Company of Watermen and Lightermen

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Watermen's Hall (1778-80), by William Blackburn.
Arms of mermaid and merman supporting fish and cross keys, with motto in old orthography "all worship be to God only"

The Company of Watermen and Lightermen (CWL) is a City Guild without Grant of Livery who historically licensed Thames Watermen. Its scope of occupations is now licensed in newer categories by the Maritime and Coastguard Agency, however it maintains roles in organising apprenticeships, pro-river use lobbying and in centuries-old annual events and ceremonies.


Watermen are river workers who transfer passengers across and along city centre rivers and estuaries especially those affiliated to a guild as in some parts of Britain and its former colonies. Most notable are those on the Thames and Medway. Other rivers such as the Tyne and Dee in Wales had watermen who formed guilds in medieval times.[1]

Lightermen were workers who transferred goods between ships and quays (including wharves, jetties and piers). They specifically loaded, which is to say in mostly obsolete English once dominant in such activities 'laded' (surviving in bill of lading and the phrases fully laden with responsibility/ passengers / with heavy weight(s)) goods and later – after a ship's mooring or anchoring – 'alighted' other goods. In the port of London they overwhelmingly used flat-bottomed barges: lighters.[1]


Its medieval to industrial era consultable apprenticeship index[2] is a genealogy source.[1]

The annual race since 1715 (see below) has prompted three public houses in places associated with the Thames, all with memorabilia of the Company.

Apprenticeships and river transport lobbying[edit]

Belying its medieval guild roots, CWL is active in lobbying. Doing so alongside the Passenger Boat Association, CWL consults and negotiates with government and its agencies on behalf of members. In 2003 government grants were contracted to CWL to assist apprentices from the riverside east London boroughs of Tower Hamlets and Newham.[1]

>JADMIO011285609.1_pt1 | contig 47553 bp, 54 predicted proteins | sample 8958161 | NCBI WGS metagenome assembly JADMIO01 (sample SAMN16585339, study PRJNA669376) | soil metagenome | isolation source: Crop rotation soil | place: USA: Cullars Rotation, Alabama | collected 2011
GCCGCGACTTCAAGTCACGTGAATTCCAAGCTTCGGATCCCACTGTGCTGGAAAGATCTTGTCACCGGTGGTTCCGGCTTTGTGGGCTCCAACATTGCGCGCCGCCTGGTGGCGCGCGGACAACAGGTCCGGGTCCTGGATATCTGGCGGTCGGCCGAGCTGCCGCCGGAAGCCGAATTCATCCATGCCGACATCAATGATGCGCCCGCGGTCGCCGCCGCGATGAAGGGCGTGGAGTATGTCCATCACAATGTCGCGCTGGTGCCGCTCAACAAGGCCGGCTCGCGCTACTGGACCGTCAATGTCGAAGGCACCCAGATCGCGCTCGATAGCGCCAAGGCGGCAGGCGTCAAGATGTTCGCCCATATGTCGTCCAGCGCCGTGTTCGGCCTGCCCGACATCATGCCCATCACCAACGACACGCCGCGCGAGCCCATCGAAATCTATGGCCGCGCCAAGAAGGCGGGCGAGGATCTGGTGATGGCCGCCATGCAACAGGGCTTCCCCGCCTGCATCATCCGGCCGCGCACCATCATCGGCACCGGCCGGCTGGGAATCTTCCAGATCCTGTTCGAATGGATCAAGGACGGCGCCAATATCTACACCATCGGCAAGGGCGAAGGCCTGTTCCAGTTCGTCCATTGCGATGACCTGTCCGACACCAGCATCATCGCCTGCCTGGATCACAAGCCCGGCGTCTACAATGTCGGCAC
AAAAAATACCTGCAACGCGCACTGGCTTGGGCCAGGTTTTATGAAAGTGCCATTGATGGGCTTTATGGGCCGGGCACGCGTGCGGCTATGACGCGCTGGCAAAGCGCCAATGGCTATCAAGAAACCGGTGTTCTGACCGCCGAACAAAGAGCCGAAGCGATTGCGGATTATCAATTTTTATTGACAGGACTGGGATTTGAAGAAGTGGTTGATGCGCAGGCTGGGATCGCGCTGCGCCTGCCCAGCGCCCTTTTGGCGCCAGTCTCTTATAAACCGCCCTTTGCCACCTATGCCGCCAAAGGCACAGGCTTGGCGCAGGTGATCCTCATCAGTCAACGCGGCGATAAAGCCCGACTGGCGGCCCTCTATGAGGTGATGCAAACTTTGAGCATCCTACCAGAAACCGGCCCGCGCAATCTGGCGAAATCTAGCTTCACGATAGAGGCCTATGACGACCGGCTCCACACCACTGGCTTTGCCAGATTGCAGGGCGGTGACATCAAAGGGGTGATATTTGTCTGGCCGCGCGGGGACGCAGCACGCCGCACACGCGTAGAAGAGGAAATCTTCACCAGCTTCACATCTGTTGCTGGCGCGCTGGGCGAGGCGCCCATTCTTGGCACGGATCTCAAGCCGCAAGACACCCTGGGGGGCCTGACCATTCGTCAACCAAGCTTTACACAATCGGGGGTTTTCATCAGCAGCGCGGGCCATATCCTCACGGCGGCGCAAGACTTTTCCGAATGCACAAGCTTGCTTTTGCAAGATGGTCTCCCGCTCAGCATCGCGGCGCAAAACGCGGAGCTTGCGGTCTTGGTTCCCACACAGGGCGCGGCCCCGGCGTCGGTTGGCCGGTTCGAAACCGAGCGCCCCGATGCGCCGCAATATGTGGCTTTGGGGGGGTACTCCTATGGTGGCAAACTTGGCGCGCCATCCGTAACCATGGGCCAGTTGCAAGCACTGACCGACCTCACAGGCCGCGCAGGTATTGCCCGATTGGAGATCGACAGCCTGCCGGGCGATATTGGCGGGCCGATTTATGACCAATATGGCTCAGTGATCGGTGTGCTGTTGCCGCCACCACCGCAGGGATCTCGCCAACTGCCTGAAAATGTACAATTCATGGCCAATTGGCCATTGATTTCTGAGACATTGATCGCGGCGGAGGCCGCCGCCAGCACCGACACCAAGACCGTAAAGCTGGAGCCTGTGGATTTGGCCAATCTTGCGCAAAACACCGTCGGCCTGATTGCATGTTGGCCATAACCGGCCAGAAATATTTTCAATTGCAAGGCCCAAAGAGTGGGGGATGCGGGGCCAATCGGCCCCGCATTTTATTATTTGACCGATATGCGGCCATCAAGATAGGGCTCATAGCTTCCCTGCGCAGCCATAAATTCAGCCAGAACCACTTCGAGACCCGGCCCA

Ceremonial annual procession[edit]

The company organise the Knollys Rose Ceremony, the taking of a fresh rose to the Lord Mayor's Mansion House in a well-dressed procession every June since 1381.[1]

Rowing race[edit]

The Doggett's Coat and Badge, which was first raced in 1715, is the oldest continuously-run river race. It claims to be the oldest continually staged annual sports event;[3] though is among single sculls today rather than original skiffs or lighters. The winner's prize is a watermen's red coat plus a silver badge, displaying the horse of the House of Hanover and the word "Liberty", in honour of George I's coming to the throne. Each completing competitor of the six apprentices chosen receives a miniature of a Doggett's Badge for their lapel in a ceremony at Watermen's Hall, in silver for the winner and in bronze for the others. The Fishmongers' Company rewards the rowing clubs of the top four, tiered prizes of: £1,000; £600; £400; £200.[4]

Transport on Water[edit]

In 1975 a linked charity Transport On Water (TOW) was founded by members and people in public life. It aims to maintain the Thames and other waterways, including the Medway, as working rivers. It has organised The Thames Barge Driving Race (annually in June, since 1974).[1]

See also[edit]


  1. ^ a b c d e f Company website
  2. ^ "Guildhall Library Manuscripts Section - Records of the Watermen & Lightermen". Retrieved 30 November 2015.
  3. ^ "Doggett Coat and Badge Race". The Company of Watermen and Lightermen. Archived from the original on 13 March 2006.
  4. ^ "Doggett's coat and badge, 1920. - People and places". Port Cities. 15 November 2012. Retrieved 30 November 2015.

External links[edit]

Coordinates: 51°30′32″N 0°05′02″W / 51.509°N 0.084°W / 51.509; -0.084